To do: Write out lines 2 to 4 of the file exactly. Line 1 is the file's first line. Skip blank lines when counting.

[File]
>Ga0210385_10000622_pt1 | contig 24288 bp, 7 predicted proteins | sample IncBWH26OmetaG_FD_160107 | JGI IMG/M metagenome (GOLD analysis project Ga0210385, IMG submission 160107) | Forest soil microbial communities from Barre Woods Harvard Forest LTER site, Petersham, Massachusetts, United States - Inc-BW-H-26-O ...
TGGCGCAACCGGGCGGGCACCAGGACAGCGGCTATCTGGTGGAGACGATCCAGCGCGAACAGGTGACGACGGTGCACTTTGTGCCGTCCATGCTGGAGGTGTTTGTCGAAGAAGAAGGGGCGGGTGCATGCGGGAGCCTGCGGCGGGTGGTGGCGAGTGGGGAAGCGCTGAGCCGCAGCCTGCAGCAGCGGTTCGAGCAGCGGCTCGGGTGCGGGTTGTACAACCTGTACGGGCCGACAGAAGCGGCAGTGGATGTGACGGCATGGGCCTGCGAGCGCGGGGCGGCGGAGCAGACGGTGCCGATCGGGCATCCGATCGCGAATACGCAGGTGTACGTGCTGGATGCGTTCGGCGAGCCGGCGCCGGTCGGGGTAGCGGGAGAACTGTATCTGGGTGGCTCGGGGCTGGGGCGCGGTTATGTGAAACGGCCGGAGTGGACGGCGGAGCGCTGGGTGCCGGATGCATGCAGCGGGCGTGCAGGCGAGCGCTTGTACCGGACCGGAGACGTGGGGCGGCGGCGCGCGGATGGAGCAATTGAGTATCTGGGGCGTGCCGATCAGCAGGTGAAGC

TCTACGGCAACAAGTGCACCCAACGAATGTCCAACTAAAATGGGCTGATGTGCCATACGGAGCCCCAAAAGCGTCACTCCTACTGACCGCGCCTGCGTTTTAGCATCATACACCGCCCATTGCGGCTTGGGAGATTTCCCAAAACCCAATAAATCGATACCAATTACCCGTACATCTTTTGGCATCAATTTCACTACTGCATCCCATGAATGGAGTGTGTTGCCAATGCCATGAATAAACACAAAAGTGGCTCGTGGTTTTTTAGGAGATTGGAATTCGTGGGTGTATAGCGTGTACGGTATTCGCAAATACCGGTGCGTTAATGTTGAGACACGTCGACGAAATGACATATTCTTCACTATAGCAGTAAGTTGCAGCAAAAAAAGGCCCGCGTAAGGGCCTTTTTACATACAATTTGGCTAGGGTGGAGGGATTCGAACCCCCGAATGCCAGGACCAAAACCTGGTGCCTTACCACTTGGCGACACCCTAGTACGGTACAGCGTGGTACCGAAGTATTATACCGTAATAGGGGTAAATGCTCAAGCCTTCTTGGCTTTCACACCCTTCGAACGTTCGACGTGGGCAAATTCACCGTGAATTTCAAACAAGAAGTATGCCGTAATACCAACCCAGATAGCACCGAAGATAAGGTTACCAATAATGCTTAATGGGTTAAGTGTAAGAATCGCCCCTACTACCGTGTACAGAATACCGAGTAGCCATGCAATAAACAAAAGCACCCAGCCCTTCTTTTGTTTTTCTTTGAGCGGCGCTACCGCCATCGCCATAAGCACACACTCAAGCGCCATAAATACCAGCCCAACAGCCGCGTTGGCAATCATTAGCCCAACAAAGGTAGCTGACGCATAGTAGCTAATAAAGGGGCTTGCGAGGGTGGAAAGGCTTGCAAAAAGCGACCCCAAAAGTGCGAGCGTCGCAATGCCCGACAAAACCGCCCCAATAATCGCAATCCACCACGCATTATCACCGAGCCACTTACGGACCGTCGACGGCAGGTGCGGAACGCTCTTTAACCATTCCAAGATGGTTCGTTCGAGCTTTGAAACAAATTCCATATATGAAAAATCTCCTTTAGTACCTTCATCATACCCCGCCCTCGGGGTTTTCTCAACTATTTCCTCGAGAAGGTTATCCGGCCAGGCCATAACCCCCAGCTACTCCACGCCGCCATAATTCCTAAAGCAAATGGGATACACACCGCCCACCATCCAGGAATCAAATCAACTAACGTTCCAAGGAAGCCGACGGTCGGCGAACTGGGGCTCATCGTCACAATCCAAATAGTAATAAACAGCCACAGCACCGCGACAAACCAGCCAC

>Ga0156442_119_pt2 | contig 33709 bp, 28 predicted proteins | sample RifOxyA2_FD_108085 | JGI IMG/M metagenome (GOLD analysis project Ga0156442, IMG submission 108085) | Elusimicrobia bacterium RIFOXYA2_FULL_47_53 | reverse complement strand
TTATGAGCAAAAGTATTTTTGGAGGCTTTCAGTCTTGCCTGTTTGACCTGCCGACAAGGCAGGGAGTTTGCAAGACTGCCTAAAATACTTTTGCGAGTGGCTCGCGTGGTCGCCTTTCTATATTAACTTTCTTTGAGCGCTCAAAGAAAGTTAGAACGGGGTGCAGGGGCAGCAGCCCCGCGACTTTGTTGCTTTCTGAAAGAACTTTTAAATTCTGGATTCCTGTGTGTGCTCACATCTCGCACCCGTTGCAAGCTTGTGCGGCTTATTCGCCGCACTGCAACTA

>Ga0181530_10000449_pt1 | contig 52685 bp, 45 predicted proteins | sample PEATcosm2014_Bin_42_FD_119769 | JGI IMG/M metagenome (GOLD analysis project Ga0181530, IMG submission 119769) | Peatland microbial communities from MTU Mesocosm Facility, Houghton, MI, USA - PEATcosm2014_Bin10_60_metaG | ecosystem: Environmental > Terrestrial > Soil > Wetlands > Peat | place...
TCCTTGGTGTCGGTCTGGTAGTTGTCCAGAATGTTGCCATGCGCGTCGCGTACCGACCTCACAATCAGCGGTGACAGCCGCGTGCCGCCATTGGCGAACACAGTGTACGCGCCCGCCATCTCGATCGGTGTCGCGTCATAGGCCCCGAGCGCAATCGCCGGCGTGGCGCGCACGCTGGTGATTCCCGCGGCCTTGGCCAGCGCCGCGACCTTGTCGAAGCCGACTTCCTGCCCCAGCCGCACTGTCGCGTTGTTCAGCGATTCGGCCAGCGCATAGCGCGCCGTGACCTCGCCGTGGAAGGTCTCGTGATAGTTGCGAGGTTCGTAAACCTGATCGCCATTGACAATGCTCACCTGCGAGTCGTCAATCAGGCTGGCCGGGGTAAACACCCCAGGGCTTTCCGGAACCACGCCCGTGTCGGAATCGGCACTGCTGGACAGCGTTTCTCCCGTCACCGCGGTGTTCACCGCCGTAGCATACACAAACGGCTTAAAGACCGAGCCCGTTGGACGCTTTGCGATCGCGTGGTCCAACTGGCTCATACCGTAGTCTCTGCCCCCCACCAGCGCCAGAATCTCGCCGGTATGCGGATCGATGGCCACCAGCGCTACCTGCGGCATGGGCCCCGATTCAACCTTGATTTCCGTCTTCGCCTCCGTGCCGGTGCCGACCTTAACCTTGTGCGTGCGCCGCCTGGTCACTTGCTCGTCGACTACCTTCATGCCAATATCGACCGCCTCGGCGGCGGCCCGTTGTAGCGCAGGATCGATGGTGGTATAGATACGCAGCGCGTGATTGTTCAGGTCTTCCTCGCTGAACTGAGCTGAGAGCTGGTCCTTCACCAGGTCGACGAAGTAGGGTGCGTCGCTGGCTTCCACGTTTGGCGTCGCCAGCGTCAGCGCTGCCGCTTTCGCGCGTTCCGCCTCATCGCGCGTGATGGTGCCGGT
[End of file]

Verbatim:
TGGCGCAACCGGGCGGGCACCAGGACAGCGGCTATCTGGTGGAGACGATCCAGCGCGAACAGGTGACGACGGTGCACTTTGTGCCGTCCATGCTGGAGGTGTTTGTCGAAGAAGAAGGGGCGGGTGCATGCGGGAGCCTGCGGCGGGTGGTGGCGAGTGGGGAAGCGCTGAGCCGCAGCCTGCAGCAGCGGTTCGAGCAGCGGCTCGGGTGCGGGTTGTACAACCTGTACGGGCCGACAGAAGCGGCAGTGGATGTGACGGCATGGGCCTGCGAGCGCGGGGCGGCGGAGCAGACGGTGCCGATCGGGCATCCGATCGCGAATACGCAGGTGTACGTGCTGGATGCGTTCGGCGAGCCGGCGCCGGTCGGGGTAGCGGGAGAACTGTATCTGGGTGGCTCGGGGCTGGGGCGCGGTTATGTGAAACGGCCGGAGTGGACGGCGGAGCGCTGGGTGCCGGATGCATGCAGCGGGCGTGCAGGCGAGCGCTTGTACCGGACCGGAGACGTGGGGCGGCGGCGCGCGGATGGAGCAATTGAGTATCTGGGGCGTGCCGATCAGCAGGTGAAGC

TCTACGGCAACAAGTGCACCCAACGAATGTCCAACTAAAATGGGCTGATGTGCCATACGGAGCCCCAAAAGCGTCACTCCTACTGACCGCGCCTGCGTTTTAGCATCATACACCGCCCATTGCGGCTTGGGAGATTTCCCAAAACCCAATAAATCGATACCAATTACCCGTACATCTTTTGGCATCAATTTCACTACTGCATCCCATGAATGGAGTGTGTTGCCAATGCCATGAATAAACACAAAAGTGGCTCGTGGTTTTTTAGGAGATTGGAATTCGTGGGTGTATAGCGTGTACGGTATTCGCAAATACCGGTGCGTTAATGTTGAGACACGTCGACGAAATGACATATTCTTCACTATAGCAGTAAGTTGCAGCAAAAAAAGGCCCGCGTAAGGGCCTTTTTACATACAATTTGGCTAGGGTGGAGGGATTCGAACCCCCGAATGCCAGGACCAAAACCTGGTGCCTTACCACTTGGCGACACCCTAGTACGGTACAGCGTGGTACCGAAGTATTATACCGTAATAGGGGTAAATGCTCAAGCCTTCTTGGCTTTCACACCCTTCGAACGTTCGACGTGGGCAAATTCACCGTGAATTTCAAACAAGAAGTATGCCGTAATACCAACCCAGATAGCACCGAAGATAAGGTTACCAATAATGCTTAATGGGTTAAGTGTAAGAATCGCCCCTACTACCGTGTACAGAATACCGAGTAGCCATGCAATAAACAAAAGCACCCAGCCCTTCTTTTGTTTTTCTTTGAGCGGCGCTACCGCCATCGCCATAAGCACACACTCAAGCGCCATAAATACCAGCCCAACAGCCGCGTTGGCAATCATTAGCCCAACAAAGGTAGCTGACGCATAGTAGCTAATAAAGGGGCTTGCGAGGGTGGAAAGGCTTGCAAAAAGCGACCCCAAAAGTGCGAGCGTCGCAATGCCCGACAAAACCGCCCCAATAATCGCAATCCACCACGCATTATCACCGAGCCACTTACGGACCGTCGACGGCAGGTGCGGAACGCTCTTTAACCATTCCAAGATGGTTCGTTCGAGCTTTGAAACAAATTCCATATATGAAAAATCTCCTTTAGTACCTTCATCATACCCCGCCCTCGGGGTTTTCTCAACTATTTCCTCGAGAAGGTTATCCGGCCAGGCCATAACCCCCAGCTACTCCACGCCGCCATAATTCCTAAAGCAAATGGGATACACACCGCCCACCATCCAGGAATCAAATCAACTAACGTTCCAAGGAAGCCGACGGTCGGCGAACTGGGGCTCATCGTCACAATCCAAATAGTAATAAACAGCCACAGCACCGCGACAAACCAGCCAC

>Ga0156442_119_pt2 | contig 33709 bp, 28 predicted proteins | sample RifOxyA2_FD_108085 | JGI IMG/M metagenome (GOLD analysis project Ga0156442, IMG submission 108085) | Elusimicrobia bacterium RIFOXYA2_FULL_47_53 | reverse complement strand